Dear Amy: I am the younger of two daughters. My sister is three years older, and we are very close. She is away at college. You’d think that since she is away from home, I would get more of my parents’ focus. But that has not happened.
It’s not as if they neglect me, but I don’t feel my needs, wishes and dreams are on the family agenda. My 16th birthday is in roughly seven months. I want it to be special. I’ve always dreamed of having a day of just celebrating me.
I remember back to when it was my sister’s 16th birthday, they talked about it for months ahead of time, with plans, a surprise party and a special visit from family members. But my birthday is rapidly approaching and not a word has been spoken about plans for my day.
Should I tell my parents how I feel or just assume they’re working on something — or should I let it go?
Amy says: Your situation reminds me of the movie “Sixteen Candles.” If you’ve never seen it, you should. Your folks may have started planning something. If you have special things you want to do on that day, definitely tell them. You should also offer to help.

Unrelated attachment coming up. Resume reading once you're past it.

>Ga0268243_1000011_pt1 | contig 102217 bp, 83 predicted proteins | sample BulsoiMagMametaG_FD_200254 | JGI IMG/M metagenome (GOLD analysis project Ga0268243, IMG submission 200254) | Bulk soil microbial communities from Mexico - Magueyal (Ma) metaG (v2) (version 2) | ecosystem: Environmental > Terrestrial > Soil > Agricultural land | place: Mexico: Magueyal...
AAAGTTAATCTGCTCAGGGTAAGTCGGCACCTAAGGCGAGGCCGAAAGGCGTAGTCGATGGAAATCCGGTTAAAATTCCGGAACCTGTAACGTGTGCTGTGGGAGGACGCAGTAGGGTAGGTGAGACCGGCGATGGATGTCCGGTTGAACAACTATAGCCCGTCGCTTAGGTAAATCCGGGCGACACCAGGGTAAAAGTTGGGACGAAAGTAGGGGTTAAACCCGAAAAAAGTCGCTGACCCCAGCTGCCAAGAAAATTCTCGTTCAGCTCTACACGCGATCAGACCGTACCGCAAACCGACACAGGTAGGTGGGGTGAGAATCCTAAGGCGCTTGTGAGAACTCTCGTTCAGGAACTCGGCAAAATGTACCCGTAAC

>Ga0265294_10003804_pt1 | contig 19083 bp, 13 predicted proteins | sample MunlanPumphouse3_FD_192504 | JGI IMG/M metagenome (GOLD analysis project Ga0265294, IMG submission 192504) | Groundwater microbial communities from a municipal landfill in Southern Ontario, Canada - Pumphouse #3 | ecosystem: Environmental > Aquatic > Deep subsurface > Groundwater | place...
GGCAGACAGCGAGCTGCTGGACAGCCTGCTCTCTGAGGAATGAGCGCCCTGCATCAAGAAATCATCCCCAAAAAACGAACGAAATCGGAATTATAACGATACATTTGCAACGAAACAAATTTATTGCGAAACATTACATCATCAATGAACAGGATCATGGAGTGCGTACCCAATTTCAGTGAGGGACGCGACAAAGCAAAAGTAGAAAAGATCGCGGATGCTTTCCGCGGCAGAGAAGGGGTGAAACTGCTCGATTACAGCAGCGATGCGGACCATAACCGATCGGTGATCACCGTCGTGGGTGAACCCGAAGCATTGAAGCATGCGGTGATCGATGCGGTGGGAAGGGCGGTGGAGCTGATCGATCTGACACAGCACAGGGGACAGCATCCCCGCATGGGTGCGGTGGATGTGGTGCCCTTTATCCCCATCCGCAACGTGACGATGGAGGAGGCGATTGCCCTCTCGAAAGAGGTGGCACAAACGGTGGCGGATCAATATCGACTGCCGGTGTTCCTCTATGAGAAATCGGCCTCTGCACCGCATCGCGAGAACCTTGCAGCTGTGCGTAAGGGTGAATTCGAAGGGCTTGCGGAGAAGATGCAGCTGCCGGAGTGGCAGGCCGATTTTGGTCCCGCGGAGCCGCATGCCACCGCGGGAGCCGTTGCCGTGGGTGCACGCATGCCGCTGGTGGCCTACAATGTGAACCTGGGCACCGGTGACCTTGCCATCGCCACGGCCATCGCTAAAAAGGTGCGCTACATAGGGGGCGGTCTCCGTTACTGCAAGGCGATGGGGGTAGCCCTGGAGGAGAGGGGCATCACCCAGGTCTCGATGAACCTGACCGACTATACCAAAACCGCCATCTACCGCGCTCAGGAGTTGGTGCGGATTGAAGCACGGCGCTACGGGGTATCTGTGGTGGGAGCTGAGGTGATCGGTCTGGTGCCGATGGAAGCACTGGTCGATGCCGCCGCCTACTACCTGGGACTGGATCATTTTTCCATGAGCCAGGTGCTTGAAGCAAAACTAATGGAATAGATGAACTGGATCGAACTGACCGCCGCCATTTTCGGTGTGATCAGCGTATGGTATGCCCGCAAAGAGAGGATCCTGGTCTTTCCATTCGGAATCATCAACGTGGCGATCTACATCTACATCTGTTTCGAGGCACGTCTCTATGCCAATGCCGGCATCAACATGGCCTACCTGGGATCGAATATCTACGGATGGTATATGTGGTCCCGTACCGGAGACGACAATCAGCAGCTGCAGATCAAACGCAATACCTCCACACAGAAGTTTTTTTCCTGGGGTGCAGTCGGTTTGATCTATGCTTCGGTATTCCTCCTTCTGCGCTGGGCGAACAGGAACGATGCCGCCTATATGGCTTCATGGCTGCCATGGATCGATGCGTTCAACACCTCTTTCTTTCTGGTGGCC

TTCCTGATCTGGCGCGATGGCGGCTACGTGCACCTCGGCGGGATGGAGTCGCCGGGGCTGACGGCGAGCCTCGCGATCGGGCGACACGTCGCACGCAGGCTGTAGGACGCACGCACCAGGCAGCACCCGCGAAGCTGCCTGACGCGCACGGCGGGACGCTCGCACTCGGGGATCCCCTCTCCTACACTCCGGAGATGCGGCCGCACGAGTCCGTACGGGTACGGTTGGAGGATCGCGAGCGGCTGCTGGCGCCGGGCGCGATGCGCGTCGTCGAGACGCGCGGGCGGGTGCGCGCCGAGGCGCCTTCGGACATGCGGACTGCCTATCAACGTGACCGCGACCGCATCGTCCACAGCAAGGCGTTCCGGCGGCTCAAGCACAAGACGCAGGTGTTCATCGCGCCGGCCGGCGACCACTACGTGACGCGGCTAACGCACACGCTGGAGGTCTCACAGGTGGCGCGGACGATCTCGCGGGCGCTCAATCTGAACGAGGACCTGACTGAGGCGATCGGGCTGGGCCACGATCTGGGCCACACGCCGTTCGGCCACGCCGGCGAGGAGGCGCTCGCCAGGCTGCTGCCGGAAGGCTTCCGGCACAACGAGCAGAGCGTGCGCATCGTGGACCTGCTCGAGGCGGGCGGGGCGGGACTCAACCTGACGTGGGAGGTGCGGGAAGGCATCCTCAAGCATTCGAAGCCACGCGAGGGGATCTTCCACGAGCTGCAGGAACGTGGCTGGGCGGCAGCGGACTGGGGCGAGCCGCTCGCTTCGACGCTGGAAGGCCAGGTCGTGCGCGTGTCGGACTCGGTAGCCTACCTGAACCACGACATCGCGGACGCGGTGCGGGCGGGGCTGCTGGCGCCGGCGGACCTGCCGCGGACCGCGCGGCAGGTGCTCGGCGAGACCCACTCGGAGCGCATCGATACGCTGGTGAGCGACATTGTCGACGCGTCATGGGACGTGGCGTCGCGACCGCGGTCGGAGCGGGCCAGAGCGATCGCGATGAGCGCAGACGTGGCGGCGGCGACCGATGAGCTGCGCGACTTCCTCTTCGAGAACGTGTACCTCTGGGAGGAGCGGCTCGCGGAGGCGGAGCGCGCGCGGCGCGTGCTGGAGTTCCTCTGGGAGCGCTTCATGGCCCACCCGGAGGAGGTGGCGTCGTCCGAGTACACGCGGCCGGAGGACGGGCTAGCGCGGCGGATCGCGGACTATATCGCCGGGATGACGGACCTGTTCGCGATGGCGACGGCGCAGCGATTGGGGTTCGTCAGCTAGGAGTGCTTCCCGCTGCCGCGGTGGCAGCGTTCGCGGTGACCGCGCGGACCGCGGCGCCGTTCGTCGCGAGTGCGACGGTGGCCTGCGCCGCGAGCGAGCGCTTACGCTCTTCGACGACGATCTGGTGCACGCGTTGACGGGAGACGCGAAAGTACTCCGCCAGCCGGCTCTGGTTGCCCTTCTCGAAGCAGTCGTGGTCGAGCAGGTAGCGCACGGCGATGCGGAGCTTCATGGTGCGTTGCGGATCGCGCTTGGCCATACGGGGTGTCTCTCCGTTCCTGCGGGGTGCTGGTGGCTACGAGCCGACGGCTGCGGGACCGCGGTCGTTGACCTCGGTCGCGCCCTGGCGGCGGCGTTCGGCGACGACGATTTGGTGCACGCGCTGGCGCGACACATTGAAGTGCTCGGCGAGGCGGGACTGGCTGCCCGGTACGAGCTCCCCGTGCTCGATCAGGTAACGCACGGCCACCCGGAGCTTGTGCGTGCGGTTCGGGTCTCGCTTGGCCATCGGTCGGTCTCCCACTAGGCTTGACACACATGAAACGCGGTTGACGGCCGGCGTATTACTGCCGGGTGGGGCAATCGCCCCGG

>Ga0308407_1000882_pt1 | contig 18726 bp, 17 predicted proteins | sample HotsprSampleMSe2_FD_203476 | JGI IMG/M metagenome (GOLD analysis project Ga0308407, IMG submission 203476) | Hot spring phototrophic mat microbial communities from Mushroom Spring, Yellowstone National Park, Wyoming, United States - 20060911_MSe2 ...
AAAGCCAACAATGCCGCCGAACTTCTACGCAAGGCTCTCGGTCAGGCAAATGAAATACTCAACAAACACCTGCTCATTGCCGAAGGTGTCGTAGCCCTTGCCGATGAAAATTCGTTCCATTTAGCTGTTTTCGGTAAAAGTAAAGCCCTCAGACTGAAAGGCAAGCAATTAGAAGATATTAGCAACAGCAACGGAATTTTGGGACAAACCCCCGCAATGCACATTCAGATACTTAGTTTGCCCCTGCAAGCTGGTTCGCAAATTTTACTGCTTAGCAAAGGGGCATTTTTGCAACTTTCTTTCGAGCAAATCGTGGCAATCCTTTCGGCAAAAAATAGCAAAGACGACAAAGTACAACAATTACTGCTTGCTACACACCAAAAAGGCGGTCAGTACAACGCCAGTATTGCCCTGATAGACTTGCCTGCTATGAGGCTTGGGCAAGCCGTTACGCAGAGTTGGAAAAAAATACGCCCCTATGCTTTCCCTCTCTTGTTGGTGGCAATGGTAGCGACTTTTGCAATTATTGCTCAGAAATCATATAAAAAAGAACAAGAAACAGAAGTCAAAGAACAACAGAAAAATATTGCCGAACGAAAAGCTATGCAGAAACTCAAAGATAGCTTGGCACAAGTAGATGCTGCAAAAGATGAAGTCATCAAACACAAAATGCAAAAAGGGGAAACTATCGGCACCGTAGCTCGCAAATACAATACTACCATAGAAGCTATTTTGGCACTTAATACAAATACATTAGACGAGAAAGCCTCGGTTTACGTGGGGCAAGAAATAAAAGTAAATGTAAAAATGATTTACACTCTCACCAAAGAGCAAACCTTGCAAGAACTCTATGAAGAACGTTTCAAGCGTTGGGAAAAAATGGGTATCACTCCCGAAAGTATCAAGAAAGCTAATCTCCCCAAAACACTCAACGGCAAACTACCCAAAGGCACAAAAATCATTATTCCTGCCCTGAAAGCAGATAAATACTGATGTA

Talk to your sister about this. She can rattle your parents’ cage a little bit.
Parents get tired. They also get a little lazy when they have only one well-behaved teenager still at home. You may have to work a little harder to get their attention — but you deserve to have it, not only on your birthday but every day.
Charities on registry
Dear Amy: I disagree with you and the bride who included the names of some charities on her wedding gift registry.
My first reaction wouldn’t be, “How sweet.” It would be, “Thanks, but I’m perfectly capable of deciding which charities, if any, I want to financially support.”
I have the same attitude when it comes to supermarkets that try to extract donations to personal causes by embarrassing customers at each trip to the checkout counter.
Amy says: You might have a similar reaction to a gift registry, thinking, “Thanks, but I’m perfectly capable of choosing what china pattern, if any, I want to purchase.”
These are suggestions for what the couple — not you — want to receive. You can always decline to follow the suggestion (or pass by the donation bucket at the supermarket).
Send questions via e-mail to Amy Dickinson at firstname.lastname@example.org.